I walked out onto the track, my fellow contestants already there. WE shook hands and wished each other good luck. The shuffling, chattering crowd gazed down at us and exchanged opinions on who would win the 400 meter dash and the gold medal for the 1924 Olympics.
I could only imagine what they though about me, a 5′ 9” Scotsman who refused to run a race because it was held on a Sunday. While Harold Abrahams ran the heats, I was giving a talk to a church congregation. Giving up that chance was not easy. But I couldn’t run on Sunday, the Lord’s day. My countrymen lashed out when the heard I wouldn’t run. But I stuck by my decision, even though I longed to run.
The runners drew their numbers and I got number 6, the outside lane. I gritted my teeth; this didn’t look goo. I was already at a disadvantage with my short legs. But I dug toe marks into the packed dirt and waited. Other runners took their place. On man, Guy Butler, stood because of a knee injury, while the rest of us crouched. Sweat trickled down my face, partially from nervousness, partically from the July heat. Temperatures had reached 113 degrees Fahrenheit that day and the warmth lingered, even though it was seven o’clock at night. Minutes dragged as we waited for the pistol to go off. My muscles tense and my heart beat so hard it vibrated my ribcage. Any moment now, any –
I bolted along with the others. The crowd roared as we flew along the track. Sweat poured and legs worked as I strove to get past the others. Adrenaline surged through me. Strange as it seems, I felt God’s pleasure, as I always did when I ran. “Run in such a way that you may win” – I took that verse from 1 Corinthians to heart. Pure joy filled me, despite the anxiety I felt beforehand. Every length brought me closer. My limbs screamed at me to rest. But I kept going.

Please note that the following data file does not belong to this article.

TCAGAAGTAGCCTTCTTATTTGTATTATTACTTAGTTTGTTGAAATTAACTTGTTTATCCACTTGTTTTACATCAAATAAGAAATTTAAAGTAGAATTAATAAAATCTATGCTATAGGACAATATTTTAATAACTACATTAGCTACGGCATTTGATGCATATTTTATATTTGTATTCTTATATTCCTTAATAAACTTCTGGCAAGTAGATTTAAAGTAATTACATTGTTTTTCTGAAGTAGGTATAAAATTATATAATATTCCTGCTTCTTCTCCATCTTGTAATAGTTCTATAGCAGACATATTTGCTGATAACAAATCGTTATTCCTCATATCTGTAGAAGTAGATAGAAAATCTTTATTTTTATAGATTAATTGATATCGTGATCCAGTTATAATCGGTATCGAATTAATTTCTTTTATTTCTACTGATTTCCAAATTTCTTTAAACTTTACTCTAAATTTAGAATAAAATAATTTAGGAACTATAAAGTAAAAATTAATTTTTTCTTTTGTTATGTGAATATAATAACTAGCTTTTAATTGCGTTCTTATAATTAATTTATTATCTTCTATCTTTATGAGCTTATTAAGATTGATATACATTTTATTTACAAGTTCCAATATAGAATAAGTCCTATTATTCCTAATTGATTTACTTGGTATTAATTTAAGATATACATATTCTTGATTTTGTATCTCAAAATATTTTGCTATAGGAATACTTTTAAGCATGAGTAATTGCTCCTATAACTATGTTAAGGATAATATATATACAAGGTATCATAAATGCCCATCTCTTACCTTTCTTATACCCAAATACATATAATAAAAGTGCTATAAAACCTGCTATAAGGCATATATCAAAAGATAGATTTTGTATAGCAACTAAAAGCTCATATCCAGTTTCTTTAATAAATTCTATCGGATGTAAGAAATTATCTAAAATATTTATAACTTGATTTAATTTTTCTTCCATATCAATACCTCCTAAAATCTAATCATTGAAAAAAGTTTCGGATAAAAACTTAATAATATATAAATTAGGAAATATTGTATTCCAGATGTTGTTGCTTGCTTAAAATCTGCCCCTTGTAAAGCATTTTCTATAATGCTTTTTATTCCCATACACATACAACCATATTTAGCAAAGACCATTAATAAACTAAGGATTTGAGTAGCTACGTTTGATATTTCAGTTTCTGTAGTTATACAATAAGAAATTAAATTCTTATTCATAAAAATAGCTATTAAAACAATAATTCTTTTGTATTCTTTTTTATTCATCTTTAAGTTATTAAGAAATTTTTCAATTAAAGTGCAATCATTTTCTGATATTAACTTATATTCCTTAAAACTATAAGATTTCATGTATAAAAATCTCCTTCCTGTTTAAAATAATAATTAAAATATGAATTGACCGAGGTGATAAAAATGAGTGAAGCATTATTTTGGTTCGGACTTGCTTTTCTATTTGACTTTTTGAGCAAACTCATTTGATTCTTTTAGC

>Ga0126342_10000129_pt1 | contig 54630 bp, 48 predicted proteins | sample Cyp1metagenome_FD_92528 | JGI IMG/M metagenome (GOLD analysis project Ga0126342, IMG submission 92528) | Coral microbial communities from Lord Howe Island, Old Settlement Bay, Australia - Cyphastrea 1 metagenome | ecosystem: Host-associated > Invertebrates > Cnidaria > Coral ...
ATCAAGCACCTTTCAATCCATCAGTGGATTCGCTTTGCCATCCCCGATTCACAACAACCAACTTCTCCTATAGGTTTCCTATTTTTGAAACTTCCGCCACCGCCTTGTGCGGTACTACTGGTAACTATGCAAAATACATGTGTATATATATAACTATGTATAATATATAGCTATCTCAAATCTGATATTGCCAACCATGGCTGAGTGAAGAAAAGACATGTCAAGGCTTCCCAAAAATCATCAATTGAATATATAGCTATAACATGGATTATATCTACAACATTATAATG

Then I crossed the finish line. I stumbled into my coaches arms and inhaled deep breaths of air. As the mist before my eyes cleared, I found him grinning from ear to ear.
“You won, Lad! You won the gold at 47.6 seconds!”
47.6 seconds? I beat the world record? I lay on the grass and tried to take it in. Somehow I got the gold medal. Staring up at the deep blue sky above me I let out a deep breath and grinned back at the coach. We did it again, God.
Eric Liddell was born in China to Scottish parents in 1902. He excelled in sports, particularly running, but he didn’t spend his life competing. He also felt God’s call to China, where he, his wife Florence, and their two daughters served as missionaries. He died in 1945 from a brain tumor in a Japanese internment camp at the age of forty-three.